CURRENT THINKING ON DAILY ASPIRIN... IN-OFF ICE MEMORY TROUBLE... WORRY LATER IN LIFE.
A The advice doctors give their patients about aspirin has certainly changed a lot through the years. A daily low-dose or "baby" aspirin was seen as an easy and relatively inexpensive way to help prevent blood clots that could lead to a stroke or heart attack. But in recent years, the case against a daily aspirin for certain people has grown stronger, primarily because of the bleeding risks you describe.
The current guidelines from the American Heart Association and American College of Cardiology say that if you have survived a stroke or heart attack or have diagnosed heart disease, daily aspirin therapy may be advisable. Other health concerns, however, may apply. If you take a blood thinner, for instance, then adding a daily aspirin could be dangerous.
For people who are otherwise healthy and not at a high risk for a heart attack or stroke, the newest guidelines say bleeding risks do not out-weigh whatever protective benefits you can gain from daily aspirin. If you have questions about your risks, discuss them with your physician.
Q I know that some people have an increase in blood pressure at doctor appointments, but is there a similar problem with memory? My husband has mild cognitive impairment (MCI), but can recall things much better at home than he does when seeing the doctor.
A "White coat hypertension" is, as you describe, a spike in blood pressure that tends to coincide with a doctors appointment and is not reflective of a persons normal blood pressure. The change is usually ascribed to the stress or anxiety that can accompany a trip to the doctor, though many experts believe that white coat hypertension also may be an early sign of long-term cardiovascular trouble.
While there isn't a similar name for a change in cognition that occurs when seeing a health-care provider, it's not uncommon for nerves or stress to affect performance on a memory test, for example. If someone is worried that a poor score will lead to a dementia diagnosis, for example, anxiety may lead to confusion or other thinking problems that affect test results.
For this reason it's important that a person with MCI or who is suspected of cognitive decline be accompanied to doctor appointments to present an accurate picture of how the individual behaves day to day. In-office cognition tests can be helpful, but they are only part of what a doctor uses in assessing cognitive health.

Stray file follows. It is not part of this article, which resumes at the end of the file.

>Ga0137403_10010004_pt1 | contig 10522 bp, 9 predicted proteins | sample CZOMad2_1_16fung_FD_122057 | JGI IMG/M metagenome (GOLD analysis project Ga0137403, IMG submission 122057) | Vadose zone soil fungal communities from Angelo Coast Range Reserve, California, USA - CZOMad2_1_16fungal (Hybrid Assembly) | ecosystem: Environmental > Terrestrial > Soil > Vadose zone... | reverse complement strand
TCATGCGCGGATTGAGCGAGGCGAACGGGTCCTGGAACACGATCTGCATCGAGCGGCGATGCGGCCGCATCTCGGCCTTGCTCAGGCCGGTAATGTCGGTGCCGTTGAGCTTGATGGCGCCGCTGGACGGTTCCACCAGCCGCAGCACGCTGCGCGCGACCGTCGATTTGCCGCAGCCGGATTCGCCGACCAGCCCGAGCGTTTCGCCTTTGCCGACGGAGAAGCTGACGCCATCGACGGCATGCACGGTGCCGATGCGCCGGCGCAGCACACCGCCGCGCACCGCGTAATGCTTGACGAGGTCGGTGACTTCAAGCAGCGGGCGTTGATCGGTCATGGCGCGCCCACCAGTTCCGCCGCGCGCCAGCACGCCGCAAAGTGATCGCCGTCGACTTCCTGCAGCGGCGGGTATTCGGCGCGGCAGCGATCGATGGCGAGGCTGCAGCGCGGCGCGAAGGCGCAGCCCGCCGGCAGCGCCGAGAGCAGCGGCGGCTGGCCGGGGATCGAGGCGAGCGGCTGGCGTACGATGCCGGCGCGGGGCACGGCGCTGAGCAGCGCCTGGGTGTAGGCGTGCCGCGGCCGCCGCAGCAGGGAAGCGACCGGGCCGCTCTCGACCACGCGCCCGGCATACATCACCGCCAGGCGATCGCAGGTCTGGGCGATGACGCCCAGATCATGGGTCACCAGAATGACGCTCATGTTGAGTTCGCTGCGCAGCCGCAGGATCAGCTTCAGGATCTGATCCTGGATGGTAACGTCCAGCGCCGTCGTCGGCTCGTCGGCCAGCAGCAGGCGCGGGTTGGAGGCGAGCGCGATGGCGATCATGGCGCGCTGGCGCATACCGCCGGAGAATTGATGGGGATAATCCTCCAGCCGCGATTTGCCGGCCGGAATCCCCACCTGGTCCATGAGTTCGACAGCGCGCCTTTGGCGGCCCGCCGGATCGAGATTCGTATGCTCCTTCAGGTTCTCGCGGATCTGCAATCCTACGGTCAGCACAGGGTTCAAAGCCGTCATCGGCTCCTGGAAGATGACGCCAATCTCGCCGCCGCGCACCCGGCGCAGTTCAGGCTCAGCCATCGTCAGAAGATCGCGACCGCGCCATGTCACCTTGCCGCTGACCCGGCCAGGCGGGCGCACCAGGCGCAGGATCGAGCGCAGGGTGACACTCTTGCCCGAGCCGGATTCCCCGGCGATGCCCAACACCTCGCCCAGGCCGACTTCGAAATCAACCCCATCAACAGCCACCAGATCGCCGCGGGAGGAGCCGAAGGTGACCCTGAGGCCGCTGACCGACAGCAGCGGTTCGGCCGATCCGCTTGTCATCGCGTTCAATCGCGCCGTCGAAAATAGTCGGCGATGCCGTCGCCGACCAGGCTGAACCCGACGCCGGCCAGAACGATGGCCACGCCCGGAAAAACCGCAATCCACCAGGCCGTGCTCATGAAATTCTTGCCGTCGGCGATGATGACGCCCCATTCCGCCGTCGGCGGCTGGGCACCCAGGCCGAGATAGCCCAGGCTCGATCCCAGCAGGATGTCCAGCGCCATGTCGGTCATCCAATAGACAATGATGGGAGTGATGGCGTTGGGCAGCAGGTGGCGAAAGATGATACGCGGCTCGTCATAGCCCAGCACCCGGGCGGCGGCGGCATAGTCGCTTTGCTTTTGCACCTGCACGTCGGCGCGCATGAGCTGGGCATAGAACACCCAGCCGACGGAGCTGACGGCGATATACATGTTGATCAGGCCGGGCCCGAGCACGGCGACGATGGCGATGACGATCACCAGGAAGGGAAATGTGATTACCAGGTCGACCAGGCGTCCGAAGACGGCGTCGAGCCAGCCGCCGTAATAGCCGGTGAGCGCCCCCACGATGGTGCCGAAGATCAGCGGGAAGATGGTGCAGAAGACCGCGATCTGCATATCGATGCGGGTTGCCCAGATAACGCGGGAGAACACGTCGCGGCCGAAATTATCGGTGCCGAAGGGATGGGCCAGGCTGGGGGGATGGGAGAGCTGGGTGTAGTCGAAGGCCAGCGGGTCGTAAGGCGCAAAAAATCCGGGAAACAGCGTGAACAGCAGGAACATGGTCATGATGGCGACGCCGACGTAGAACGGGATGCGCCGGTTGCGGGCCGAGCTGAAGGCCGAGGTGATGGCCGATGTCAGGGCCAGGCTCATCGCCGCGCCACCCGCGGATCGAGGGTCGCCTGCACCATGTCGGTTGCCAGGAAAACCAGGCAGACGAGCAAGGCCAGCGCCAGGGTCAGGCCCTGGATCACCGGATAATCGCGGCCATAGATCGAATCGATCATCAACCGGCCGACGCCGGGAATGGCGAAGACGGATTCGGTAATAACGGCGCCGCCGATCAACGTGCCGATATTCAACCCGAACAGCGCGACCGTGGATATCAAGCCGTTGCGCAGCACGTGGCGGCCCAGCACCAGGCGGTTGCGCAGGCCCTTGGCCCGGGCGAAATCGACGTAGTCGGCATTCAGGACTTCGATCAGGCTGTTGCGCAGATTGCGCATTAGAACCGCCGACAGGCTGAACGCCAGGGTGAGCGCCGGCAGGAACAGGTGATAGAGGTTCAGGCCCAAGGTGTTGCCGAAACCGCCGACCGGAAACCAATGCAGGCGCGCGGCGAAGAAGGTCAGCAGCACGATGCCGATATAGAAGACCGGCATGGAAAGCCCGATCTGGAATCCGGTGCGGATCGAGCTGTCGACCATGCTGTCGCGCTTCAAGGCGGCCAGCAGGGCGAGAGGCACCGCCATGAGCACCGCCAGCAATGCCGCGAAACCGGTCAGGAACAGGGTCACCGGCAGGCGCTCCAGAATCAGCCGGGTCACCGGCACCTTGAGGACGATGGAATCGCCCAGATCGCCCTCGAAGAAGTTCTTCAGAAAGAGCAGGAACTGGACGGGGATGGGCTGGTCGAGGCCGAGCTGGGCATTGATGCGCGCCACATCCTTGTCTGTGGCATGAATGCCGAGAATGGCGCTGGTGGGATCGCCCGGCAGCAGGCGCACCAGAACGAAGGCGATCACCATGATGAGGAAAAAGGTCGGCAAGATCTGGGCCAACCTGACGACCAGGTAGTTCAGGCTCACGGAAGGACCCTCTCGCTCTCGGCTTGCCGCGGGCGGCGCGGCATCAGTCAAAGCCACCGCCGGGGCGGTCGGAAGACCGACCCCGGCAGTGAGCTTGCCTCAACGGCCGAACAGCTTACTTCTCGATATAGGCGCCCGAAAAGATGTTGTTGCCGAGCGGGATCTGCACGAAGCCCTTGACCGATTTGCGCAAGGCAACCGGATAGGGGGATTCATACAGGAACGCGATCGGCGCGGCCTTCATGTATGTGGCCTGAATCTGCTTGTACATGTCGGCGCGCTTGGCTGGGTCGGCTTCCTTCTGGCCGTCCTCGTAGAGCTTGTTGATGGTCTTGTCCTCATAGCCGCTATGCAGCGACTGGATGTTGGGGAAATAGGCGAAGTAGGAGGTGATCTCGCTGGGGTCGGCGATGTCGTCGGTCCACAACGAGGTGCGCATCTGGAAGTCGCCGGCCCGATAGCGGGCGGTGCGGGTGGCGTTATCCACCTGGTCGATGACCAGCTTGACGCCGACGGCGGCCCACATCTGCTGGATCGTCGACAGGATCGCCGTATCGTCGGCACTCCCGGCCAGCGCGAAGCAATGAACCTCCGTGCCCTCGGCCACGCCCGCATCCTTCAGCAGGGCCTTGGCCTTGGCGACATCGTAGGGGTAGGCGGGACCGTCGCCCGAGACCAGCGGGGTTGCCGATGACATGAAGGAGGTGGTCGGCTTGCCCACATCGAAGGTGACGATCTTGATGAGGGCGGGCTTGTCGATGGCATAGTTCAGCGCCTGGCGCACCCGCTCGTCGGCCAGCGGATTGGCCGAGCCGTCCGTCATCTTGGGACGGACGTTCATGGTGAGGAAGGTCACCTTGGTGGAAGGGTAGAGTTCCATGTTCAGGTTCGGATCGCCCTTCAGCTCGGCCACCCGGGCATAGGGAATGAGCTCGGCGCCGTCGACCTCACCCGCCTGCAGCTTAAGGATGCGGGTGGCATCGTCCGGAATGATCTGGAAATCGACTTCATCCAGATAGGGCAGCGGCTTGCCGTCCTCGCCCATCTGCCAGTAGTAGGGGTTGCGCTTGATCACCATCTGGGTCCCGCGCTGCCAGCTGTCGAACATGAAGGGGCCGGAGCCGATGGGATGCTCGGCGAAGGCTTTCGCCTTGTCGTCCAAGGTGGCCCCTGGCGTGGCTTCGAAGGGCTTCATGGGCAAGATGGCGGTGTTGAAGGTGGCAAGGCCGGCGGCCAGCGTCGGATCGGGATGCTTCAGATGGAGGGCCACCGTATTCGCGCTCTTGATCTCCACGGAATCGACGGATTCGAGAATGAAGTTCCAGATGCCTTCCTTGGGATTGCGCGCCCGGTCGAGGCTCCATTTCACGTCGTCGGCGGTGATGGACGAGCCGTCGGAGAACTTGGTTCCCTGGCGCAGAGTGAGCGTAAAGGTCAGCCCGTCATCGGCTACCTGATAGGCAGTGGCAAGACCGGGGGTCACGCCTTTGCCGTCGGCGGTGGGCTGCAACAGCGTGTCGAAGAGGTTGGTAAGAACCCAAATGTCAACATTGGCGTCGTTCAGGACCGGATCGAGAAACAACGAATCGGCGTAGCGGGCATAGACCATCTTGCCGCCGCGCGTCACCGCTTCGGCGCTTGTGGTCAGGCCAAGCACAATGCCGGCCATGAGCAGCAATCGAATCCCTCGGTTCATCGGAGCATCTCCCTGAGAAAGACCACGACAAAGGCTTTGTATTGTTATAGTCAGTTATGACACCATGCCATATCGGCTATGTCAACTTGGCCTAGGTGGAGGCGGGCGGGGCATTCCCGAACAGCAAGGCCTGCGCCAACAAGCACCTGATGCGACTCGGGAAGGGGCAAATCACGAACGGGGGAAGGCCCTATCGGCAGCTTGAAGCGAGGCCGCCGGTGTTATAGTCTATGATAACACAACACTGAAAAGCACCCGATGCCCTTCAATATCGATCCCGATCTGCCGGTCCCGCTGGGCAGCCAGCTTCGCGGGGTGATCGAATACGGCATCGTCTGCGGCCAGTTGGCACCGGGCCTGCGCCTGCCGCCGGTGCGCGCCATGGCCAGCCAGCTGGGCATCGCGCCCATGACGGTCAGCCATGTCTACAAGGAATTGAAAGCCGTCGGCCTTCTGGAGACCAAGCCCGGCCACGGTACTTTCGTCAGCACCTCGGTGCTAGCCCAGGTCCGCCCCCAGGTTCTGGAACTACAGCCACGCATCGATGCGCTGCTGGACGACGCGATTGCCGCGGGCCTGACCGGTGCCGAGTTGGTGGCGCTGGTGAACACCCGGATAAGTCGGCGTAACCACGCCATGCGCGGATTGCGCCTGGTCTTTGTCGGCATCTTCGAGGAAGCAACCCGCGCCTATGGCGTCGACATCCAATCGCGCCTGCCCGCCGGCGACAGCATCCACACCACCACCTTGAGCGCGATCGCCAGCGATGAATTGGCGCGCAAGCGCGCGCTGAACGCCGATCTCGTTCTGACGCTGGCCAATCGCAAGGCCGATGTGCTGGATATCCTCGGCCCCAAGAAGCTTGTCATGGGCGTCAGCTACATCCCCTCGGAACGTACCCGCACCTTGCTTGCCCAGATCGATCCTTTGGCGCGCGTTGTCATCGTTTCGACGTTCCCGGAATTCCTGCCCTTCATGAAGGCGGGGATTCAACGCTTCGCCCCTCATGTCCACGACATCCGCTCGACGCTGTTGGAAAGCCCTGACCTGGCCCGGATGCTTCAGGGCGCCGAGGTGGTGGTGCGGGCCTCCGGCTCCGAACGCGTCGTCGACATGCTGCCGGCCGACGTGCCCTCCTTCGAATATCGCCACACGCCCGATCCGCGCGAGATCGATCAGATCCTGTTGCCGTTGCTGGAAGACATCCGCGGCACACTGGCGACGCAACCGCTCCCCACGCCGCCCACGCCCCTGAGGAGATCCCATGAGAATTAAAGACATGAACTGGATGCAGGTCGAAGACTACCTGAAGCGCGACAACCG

Q Is someone who has been a "worrier" all her life more likely to have increased anxiety as she gets older, or can age ease anxiety?
A An individuals health and major life events tend have a lot to do with whether she or he becomes more or less anxious over time. Chronic illness, financial struggles, the loss of a spouse or other loved one, and other challenges are common stressors later in life. They can increase anxiety levels in people who were worriers as well as those who tended to be more relaxed when they were younger.
However, research has shown that many older adults are actually less stressed than they were when they were younger, a phenomenon that may develop when the challenges of working full time and raising children have passed. Researchers also note that with age comes perspective that allows older adults to "go with the flow" a little more readily than they did when life's little obstacles or setbacks could be especially upsetting. If you worry more than you used to, or are becoming increasingly anxious about things you know are beyond your control, consider talking with a mental health professional. Recognizing an anxiety disorder early on can often help prevent it from becoming a condition that harms your quality of life.
Editor-in-Chief Maurizio Fava, MD
Psychiatrist-in-Chief Massachusetts General Hospital (MGH) Director of the Division of Clinical Research MGH Research Institute Slater Family Professor of Psychiatry Harvard Medical School
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|Publication:||Mind, Mood & Memory|
|Date:||Jan 30, 2020|
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